In fact, I have another project that I need to do coming up here and I realized before I started recording that Post-It Notes are going to be the answer. That project is that I am interested in hiring an assistant and I have all these different things that I want that assistant to do and to help me with, but right now it is pretty scatter, not that organized, and I am not sure if it is appropriate to hire one person or two people part-time, I do not know. So I realize, “Oh, I need to get out those Post-It Notes again because that is going to help me get past this block that I am having.” Post-It Notes are a tool that I use all the time. I highly recommend them. If you are stuck, pull them out. See what you can do with Post-It Notes. See what happens. And, by the way, this happens with teams as well, not just individually. I have had walls and tables covered with Post-It Notes because the team was stuck with something and we started working through it with Post-It Notes. They are kind of like magic. So thank you, 3M, for developing Post-It Notes. I really appreciate it, and so do a lot of other people. So number one is Post-It Notes.

Figuring Out the First Step You Have to Take [05:47]

Number two is to figure out what your goal is, what is it you are trying to be creative in and see if you can figure out what the very first thing is that you have to do. What is the smallest, simplest task you have to do. So last week we were using writing as an example. Let us say you are trying to get something published, maybe the first task is just to do some research to figure out where do I even get this published. What kind of journals or organizations or magazines would be interested in publishing this kind of work, and then get online and start doing some research.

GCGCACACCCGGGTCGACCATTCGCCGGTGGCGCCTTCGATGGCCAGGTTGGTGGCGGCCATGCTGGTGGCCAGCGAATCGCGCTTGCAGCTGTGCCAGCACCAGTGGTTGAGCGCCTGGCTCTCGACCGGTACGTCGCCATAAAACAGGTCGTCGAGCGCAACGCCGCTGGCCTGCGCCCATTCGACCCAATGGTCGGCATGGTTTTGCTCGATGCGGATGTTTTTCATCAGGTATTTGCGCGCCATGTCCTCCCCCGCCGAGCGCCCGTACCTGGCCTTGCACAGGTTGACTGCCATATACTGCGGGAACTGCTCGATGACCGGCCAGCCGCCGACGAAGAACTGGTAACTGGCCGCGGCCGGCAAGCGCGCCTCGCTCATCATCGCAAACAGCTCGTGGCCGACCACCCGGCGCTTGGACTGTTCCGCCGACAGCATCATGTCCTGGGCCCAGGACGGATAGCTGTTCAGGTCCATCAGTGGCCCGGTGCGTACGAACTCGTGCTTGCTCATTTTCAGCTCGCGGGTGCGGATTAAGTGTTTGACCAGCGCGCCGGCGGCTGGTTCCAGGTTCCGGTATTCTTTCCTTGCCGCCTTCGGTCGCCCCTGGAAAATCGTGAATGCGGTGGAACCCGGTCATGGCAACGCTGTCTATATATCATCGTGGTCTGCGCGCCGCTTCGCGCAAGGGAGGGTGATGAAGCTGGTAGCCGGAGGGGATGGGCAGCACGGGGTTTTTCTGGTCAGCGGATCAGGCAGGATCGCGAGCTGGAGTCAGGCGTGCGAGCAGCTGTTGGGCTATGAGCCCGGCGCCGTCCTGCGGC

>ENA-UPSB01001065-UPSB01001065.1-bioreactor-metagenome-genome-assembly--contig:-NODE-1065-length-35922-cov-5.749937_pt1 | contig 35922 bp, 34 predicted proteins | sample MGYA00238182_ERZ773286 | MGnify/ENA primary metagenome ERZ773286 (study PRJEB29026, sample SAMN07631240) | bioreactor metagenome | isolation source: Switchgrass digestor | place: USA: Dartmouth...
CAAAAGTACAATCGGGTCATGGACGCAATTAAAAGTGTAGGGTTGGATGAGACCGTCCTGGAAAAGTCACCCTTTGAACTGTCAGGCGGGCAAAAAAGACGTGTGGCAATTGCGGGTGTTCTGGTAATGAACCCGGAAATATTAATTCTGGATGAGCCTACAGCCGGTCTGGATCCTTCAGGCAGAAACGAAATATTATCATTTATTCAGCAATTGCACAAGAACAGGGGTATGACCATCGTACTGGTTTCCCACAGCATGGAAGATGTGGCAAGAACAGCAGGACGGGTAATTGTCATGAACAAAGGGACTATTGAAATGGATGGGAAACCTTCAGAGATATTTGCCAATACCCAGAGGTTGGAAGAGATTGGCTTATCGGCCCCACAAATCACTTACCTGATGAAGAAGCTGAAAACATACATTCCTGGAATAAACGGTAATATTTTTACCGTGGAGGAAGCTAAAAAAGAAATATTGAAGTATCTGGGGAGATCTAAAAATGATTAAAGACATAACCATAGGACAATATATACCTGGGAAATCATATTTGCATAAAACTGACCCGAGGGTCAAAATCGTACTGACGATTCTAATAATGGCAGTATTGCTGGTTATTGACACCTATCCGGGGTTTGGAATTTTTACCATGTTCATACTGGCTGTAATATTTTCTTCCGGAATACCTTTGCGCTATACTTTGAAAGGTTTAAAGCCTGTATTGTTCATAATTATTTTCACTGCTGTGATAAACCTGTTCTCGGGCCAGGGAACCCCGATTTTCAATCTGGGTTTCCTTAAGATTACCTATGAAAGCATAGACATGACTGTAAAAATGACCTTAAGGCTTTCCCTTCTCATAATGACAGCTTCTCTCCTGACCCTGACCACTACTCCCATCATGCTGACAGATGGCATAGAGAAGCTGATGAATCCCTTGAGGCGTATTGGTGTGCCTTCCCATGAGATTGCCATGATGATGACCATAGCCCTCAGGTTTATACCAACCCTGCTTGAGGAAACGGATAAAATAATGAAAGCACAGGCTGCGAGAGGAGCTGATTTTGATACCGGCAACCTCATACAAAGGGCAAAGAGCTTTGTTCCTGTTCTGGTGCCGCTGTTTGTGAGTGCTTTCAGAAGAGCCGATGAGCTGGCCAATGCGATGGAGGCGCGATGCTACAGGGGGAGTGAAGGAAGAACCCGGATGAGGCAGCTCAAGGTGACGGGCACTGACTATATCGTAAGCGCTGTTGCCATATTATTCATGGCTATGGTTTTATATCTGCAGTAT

Also, be careful that you do not get stuck and go down a long rabbit hole, because we all know what it is like to get lost online. But figure out what is that first thing you need to do. I think David Allen has done this well. He is the author of the book Getting Things Done. In that book, he really lays it out — it is really a time management system. It is a way to just actually get things done. And that is what he says. He says, “What is the very first thing you have to do?” And break these down into tiny, tiny steps. In some ways your inner critic says, “Yeah, okay. I can spend ten minutes doing that, that is no big deal.” But when you break it down into a super simple step, it no longer feels like this difficult, challenging monumental creative task.